The series took the versus gameplay popularized by X-Men COTA and dialed it up to 11. Players could select teams of three characters from a gigantic roster, customizing their assist attacks to form the best synergy they could. Combos in MvC games are infamously flashy, often lasting a long time and involving multiple characters and explosive super moves. The Marvel vs Capcom games are an absolute must play for anyone who enjoys fighting games, Marvel, or fast-paced, flashy games overall.
2. Marvel: Ultimate Alliance
Back in the early 2000s, Raven Software’s X-Men Legends series was a critical and commercial hit. The game combined Diablo-style dungeon crawling and loot with an enormous roster of heroes, each with customizable powers, attributes, and costumes. Marvel: Ultimate Alliance kept this style of gameplay while expanding the storyline and roster to encompass the entire Marvel Universe. Playable characters include the Avengers, the X-Men, the Fantastic Four, and solo heroes like the Deadpool, Silver Surfer, Blade, and Daredevil.
The story is incredibly expansive, including treks to Atlantis, Asgard, and even Hell. Tough choices abound, as your decisions are often surprisingly morally grey and have you choosing who lives and who dies. These decisions alter the course of the story and the ending you receive. As you progress through the game, you face off against iconic Marvel baddies like Dr. Doom, Ultron, Loki, and even Galactus. Dialogue and story events with these villains change depending on which heroes you choose for your team. For example, Captain America laments having to fight a brainwashed Winter Soldier, and Bullseye taunts Elektra, reminding her that he murdered her in the past.
Marvel: Ultimate Alliance is the perfect evolution of the X-Men Legends series, and is one of the finest RPG experiences of its era. Stay on the lookout for Ultimate Alliance 3, which was recently announced as an exclusive for the Nintendo Switch.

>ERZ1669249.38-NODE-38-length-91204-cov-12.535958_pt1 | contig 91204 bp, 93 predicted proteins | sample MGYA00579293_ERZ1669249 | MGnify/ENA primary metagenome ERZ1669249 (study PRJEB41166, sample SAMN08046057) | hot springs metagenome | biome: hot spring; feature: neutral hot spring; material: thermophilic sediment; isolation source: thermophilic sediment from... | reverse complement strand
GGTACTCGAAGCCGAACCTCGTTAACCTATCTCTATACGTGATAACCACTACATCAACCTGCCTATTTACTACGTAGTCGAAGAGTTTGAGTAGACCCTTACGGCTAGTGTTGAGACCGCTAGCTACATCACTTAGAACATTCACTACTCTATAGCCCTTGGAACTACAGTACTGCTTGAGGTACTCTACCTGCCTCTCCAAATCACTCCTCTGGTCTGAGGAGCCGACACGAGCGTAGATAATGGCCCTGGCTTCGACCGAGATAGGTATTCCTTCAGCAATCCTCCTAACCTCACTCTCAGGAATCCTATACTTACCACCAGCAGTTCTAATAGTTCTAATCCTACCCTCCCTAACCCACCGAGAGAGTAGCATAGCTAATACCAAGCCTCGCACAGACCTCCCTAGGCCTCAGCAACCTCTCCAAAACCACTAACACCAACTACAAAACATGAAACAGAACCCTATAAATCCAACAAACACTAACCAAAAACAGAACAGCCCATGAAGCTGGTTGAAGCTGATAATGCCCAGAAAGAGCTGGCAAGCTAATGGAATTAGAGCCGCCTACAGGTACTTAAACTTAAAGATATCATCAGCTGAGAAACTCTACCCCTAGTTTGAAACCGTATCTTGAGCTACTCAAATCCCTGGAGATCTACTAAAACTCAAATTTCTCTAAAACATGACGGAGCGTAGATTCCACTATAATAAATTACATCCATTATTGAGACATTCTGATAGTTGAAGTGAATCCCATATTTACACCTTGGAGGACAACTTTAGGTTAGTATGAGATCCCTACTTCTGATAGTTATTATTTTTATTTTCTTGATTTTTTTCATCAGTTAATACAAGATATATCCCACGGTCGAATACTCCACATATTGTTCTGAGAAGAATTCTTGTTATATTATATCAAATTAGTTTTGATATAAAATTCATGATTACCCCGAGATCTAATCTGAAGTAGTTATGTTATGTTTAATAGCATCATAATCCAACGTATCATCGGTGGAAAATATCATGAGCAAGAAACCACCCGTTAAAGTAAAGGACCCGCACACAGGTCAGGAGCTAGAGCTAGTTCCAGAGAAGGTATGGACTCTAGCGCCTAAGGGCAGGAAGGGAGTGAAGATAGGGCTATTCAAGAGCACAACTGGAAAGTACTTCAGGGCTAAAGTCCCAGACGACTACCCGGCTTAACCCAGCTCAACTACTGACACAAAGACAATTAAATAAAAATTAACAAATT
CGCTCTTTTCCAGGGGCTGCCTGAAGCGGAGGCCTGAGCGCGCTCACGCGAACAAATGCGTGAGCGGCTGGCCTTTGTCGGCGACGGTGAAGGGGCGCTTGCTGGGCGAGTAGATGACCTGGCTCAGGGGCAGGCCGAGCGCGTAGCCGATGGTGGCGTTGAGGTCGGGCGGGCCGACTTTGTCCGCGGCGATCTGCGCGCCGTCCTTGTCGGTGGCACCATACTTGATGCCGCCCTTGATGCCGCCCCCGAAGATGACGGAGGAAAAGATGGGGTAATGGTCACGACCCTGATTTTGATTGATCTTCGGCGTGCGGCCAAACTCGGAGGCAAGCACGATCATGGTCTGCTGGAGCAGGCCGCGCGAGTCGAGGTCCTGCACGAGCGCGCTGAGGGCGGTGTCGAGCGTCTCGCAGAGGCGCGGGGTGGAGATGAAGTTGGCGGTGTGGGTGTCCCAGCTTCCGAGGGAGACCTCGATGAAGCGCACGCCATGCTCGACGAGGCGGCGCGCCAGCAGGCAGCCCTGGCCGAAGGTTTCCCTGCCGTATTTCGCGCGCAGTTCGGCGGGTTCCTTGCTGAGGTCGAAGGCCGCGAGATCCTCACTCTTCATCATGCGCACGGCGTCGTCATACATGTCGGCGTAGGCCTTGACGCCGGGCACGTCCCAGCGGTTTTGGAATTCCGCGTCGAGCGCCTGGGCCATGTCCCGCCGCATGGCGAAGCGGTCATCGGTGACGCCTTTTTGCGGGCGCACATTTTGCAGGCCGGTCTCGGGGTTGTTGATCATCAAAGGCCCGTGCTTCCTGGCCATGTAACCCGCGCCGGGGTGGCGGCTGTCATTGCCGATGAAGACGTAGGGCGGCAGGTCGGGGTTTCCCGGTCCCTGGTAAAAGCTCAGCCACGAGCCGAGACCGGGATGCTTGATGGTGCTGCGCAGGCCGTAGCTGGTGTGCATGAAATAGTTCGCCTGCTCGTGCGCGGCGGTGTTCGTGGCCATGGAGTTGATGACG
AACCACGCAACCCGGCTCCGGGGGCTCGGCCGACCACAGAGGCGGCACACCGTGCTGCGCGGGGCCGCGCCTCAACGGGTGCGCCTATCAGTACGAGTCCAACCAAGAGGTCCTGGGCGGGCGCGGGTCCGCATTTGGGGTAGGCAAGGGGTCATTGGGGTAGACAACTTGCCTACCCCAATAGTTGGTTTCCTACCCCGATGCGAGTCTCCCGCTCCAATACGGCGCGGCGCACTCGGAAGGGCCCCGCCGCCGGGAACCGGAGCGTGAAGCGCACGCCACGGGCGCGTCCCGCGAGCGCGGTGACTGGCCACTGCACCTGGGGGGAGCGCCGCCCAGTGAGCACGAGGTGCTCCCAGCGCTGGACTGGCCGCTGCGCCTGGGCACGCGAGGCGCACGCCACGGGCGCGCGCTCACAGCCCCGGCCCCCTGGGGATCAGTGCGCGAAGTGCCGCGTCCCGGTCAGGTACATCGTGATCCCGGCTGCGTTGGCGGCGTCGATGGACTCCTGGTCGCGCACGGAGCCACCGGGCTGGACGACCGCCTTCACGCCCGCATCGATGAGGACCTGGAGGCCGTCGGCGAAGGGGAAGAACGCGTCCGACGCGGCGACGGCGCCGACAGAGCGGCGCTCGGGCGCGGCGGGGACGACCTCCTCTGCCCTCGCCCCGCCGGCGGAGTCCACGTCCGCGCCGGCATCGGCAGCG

1. Batman: Arkham series
Obviously, we can’t make a list of top superhero games without mentioning the Arkham series. When Arkham Asylum was released in 2009, critics were blown away by the gripping storyline, chilling atmosphere, and detective-based gameplay. The Arkham games were the first Batman games that really tried to encompass the whole scope of Batman’s character: his sharp detective mind, his relationships with his enemies, and his brutal combat prowess.
In the Arkham games, Batman has access to a wide variety of gadgets that aid him in both puzzle-solving and combat. The developers did a fantastic job combing through Batman’s history for gadgets, as they included everything from his iconic Batarangs to his explosive gel. In addition to his gadgets, Batman can also use his Detective Vision, highlighting interactable objects and secrets. Speaking of secrets, every game in the series is full of secrets to collect, with most secrets either fleshing out the world (Riddler trophies) or providing fan service (Batman Beyond suit).
Batman’s famous rogues’ gallery makes for some extremely memorable boss fights. The fight against Mr. Freeze in Arkham City is a methodic and tense fight that has Batman using his environment and gadgets to get the upper hand. Most notably, the Scarecrow fight in Arkham Asylum is creative and fourth-wall breaking, as it brilliantly leads the player to believe that their game is glitching out. These fights not only serve as creative gameplay segments but as character studies into the minds of Batman’s most iconic villains, showcasing the passion and lore knowledge of the development team.
The Arkham series’ combat system is easily the most influential of the last decade. So many games use “Arkham combat” nowadays because the system is so simple, yet fluid and stylish. Basically, as Batman attacks a group of enemies he automatically locks on to them and pummels them as you press the attack button. When an enemy telegraphs an attack, Batman can press the counter button to quickly dodge and strike back. If done correctly, every combat sequence should function as one continuous, free-flowing combo. While the system isn’t nearly as nuanced as a game like Devil May Cry or Bayonetta, it is accessible and flashy, focusing more on the flow of combat rather than tight button combinations.
The Arkham series is a true labor of love to one of the greatest superheroes of all time, and perfectly displays what happens when licenses are given to developers who are given ample resources and respect and love the source material.
Any superhero games we missed? Which ones are your favorites? Let us know!